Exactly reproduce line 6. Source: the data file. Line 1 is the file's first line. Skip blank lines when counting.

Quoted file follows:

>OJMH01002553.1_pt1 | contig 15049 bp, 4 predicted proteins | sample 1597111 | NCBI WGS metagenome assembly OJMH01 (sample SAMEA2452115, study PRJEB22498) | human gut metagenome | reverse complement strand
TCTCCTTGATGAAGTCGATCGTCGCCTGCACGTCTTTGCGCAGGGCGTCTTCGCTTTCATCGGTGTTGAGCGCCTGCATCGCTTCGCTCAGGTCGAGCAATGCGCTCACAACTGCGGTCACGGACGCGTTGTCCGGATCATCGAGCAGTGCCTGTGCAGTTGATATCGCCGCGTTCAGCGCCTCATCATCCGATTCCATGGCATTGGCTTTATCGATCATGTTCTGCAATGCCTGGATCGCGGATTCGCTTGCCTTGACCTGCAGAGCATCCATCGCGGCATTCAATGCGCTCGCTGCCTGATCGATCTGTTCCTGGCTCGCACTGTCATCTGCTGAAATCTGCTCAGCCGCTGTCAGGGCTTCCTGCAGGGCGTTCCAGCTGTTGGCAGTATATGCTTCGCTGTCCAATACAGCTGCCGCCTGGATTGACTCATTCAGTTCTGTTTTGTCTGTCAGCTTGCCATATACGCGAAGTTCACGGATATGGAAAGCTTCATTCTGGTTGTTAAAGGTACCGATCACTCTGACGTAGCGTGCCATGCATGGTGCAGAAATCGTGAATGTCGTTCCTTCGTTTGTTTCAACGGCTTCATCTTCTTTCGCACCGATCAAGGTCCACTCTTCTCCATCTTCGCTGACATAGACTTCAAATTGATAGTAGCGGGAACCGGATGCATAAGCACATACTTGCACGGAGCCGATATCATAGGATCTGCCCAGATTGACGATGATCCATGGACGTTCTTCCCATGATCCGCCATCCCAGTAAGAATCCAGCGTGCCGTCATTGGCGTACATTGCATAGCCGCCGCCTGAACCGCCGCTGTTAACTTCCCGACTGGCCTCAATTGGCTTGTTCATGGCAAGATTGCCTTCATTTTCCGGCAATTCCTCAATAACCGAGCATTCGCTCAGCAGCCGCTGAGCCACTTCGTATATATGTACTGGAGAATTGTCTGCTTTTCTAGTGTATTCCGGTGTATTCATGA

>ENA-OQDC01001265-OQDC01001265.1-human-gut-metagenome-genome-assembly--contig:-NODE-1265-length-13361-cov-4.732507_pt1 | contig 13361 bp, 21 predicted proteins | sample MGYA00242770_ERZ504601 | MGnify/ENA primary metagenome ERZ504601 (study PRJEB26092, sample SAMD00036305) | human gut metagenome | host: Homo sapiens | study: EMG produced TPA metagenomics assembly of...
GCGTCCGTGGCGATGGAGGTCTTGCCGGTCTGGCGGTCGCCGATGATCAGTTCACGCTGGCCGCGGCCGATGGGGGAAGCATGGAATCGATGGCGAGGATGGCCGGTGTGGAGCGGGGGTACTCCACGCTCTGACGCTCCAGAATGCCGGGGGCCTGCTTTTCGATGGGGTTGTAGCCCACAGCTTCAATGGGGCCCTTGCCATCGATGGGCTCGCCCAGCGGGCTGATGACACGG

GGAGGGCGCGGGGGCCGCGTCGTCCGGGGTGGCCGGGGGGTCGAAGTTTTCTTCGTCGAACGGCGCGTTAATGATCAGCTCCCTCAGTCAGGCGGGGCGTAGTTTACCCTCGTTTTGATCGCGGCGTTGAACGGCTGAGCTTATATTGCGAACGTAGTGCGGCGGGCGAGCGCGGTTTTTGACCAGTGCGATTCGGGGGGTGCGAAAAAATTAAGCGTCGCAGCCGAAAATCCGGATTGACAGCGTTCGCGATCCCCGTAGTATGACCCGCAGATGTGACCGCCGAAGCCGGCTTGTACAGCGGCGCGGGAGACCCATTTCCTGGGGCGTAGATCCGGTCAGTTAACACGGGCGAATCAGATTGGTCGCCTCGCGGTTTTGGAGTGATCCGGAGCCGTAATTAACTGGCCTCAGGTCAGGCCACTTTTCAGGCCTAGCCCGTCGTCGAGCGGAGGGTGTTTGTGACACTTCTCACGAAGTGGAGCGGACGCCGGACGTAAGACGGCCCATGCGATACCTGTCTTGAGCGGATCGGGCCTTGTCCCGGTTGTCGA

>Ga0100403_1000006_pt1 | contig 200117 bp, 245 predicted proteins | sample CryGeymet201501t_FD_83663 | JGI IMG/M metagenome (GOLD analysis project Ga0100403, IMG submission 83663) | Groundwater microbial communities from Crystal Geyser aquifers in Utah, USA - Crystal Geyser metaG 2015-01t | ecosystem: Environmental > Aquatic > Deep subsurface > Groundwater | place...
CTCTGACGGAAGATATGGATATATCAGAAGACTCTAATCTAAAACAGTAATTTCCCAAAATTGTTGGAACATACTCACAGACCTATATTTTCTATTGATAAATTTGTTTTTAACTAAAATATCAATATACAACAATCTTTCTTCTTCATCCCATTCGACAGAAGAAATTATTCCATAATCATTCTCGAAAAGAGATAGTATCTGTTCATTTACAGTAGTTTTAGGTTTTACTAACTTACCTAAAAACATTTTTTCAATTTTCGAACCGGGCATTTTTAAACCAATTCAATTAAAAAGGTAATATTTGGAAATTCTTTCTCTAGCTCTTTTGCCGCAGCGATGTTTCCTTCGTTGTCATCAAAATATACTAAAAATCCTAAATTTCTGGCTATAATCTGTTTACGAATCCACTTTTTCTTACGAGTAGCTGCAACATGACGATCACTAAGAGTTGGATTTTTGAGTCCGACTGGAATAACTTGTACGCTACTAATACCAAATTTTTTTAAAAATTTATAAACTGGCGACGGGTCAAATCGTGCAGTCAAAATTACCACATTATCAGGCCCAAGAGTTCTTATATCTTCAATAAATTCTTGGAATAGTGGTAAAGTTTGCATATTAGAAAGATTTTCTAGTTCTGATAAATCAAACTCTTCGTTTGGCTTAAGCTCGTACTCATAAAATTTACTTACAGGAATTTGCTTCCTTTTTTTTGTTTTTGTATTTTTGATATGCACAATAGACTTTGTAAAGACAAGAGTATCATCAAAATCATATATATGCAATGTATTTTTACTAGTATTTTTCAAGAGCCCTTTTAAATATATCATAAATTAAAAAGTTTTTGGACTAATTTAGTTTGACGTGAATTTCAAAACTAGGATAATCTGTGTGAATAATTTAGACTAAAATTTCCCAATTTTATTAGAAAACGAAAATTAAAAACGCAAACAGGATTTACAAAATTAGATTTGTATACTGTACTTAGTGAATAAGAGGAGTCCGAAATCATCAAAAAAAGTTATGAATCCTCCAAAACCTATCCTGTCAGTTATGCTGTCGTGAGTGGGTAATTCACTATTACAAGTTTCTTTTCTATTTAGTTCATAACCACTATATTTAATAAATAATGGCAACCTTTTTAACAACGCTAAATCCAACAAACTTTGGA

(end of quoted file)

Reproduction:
>Ga0100403_1000006_pt1 | contig 200117 bp, 245 predicted proteins | sample CryGeymet201501t_FD_83663 | JGI IMG/M metagenome (GOLD analysis project Ga0100403, IMG submission 83663) | Groundwater microbial communities from Crystal Geyser aquifers in Utah, USA - Crystal Geyser metaG 2015-01t | ecosystem: Environmental > Aquatic > Deep subsurface > Groundwater | place...